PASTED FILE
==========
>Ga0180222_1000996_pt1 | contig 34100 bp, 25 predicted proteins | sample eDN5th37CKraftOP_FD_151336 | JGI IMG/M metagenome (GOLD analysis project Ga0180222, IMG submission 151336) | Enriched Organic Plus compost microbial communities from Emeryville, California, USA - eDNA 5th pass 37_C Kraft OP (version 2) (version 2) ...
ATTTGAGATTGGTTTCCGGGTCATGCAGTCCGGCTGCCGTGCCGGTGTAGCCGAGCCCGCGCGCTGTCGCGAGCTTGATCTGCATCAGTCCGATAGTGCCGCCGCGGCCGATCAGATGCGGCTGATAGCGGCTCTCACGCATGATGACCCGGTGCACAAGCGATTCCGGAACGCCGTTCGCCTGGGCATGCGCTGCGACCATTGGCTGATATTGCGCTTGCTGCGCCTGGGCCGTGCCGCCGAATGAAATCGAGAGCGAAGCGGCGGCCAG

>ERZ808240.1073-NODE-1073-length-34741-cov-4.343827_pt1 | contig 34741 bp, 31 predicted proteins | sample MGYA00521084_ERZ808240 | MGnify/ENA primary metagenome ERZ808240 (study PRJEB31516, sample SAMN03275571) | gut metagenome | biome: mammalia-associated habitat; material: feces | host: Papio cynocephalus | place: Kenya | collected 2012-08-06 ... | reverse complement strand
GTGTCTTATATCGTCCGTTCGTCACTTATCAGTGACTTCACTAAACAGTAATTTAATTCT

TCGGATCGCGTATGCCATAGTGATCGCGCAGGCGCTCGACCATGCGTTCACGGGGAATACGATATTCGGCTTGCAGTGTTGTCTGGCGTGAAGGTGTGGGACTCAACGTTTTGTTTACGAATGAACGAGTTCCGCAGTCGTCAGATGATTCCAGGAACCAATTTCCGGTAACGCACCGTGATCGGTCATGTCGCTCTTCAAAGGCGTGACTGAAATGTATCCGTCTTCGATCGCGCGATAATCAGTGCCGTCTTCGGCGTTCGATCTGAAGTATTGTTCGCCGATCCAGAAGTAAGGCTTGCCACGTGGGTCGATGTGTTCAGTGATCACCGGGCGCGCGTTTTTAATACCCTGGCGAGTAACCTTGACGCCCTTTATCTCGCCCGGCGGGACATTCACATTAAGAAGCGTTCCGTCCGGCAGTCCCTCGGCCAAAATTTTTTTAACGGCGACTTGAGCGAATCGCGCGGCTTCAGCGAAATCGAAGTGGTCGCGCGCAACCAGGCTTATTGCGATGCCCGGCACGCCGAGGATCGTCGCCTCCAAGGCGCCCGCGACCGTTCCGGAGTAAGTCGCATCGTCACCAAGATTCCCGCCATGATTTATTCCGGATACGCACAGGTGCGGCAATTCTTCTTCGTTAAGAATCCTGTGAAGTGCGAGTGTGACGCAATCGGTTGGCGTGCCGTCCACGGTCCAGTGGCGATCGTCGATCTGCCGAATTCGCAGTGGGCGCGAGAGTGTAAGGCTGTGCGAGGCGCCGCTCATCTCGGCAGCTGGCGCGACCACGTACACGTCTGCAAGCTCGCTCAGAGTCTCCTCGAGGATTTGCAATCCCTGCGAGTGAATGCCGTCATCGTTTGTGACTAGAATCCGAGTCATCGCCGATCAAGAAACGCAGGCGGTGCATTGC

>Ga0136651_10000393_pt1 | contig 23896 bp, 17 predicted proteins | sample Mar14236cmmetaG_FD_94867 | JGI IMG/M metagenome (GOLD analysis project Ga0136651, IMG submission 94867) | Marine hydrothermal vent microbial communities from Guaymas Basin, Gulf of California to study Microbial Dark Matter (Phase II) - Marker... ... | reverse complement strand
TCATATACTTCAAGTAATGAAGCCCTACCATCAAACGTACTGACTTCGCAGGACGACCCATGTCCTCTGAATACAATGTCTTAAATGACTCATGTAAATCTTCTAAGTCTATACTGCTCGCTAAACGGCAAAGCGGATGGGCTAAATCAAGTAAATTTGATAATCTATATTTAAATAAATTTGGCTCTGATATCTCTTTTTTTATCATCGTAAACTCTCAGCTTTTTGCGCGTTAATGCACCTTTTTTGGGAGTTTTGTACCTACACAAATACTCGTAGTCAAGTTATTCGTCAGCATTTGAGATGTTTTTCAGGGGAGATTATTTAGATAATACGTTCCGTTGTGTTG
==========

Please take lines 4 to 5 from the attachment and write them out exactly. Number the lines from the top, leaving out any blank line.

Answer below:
GTGTCTTATATCGTCCGTTCGTCACTTATCAGTGACTTCACTAAACAGTAATTTAATTCT

TCGGATCGCGTATGCCATAGTGATCGCGCAGGCGCTCGACCATGCGTTCACGGGGAATACGATATTCGGCTTGCAGTGTTGTCTGGCGTGAAGGTGTGGGACTCAACGTTTTGTTTACGAATGAACGAGTTCCGCAGTCGTCAGATGATTCCAGGAACCAATTTCCGGTAACGCACCGTGATCGGTCATGTCGCTCTTCAAAGGCGTGACTGAAATGTATCCGTCTTCGATCGCGCGATAATCAGTGCCGTCTTCGGCGTTCGATCTGAAGTATTGTTCGCCGATCCAGAAGTAAGGCTTGCCACGTGGGTCGATGTGTTCAGTGATCACCGGGCGCGCGTTTTTAATACCCTGGCGAGTAACCTTGACGCCCTTTATCTCGCCCGGCGGGACATTCACATTAAGAAGCGTTCCGTCCGGCAGTCCCTCGGCCAAAATTTTTTTAACGGCGACTTGAGCGAATCGCGCGGCTTCAGCGAAATCGAAGTGGTCGCGCGCAACCAGGCTTATTGCGATGCCCGGCACGCCGAGGATCGTCGCCTCCAAGGCGCCCGCGACCGTTCCGGAGTAAGTCGCATCGTCACCAAGATTCCCGCCATGATTTATTCCGGATACGCACAGGTGCGGCAATTCTTCTTCGTTAAGAATCCTGTGAAGTGCGAGTGTGACGCAATCGGTTGGCGTGCCGTCCACGGTCCAGTGGCGATCGTCGATCTGCCGAATTCGCAGTGGGCGCGAGAGTGTAAGGCTGTGCGAGGCGCCGCTCATCTCGGCAGCTGGCGCGACCACGTACACGTCTGCAAGCTCGCTCAGAGTCTCCTCGAGGATTTGCAATCCCTGCGAGTGAATGCCGTCATCGTTTGTGACTAGAATCCGAGTCATCGCCGATCAAGAAACGCAGGCGGTGCATTGC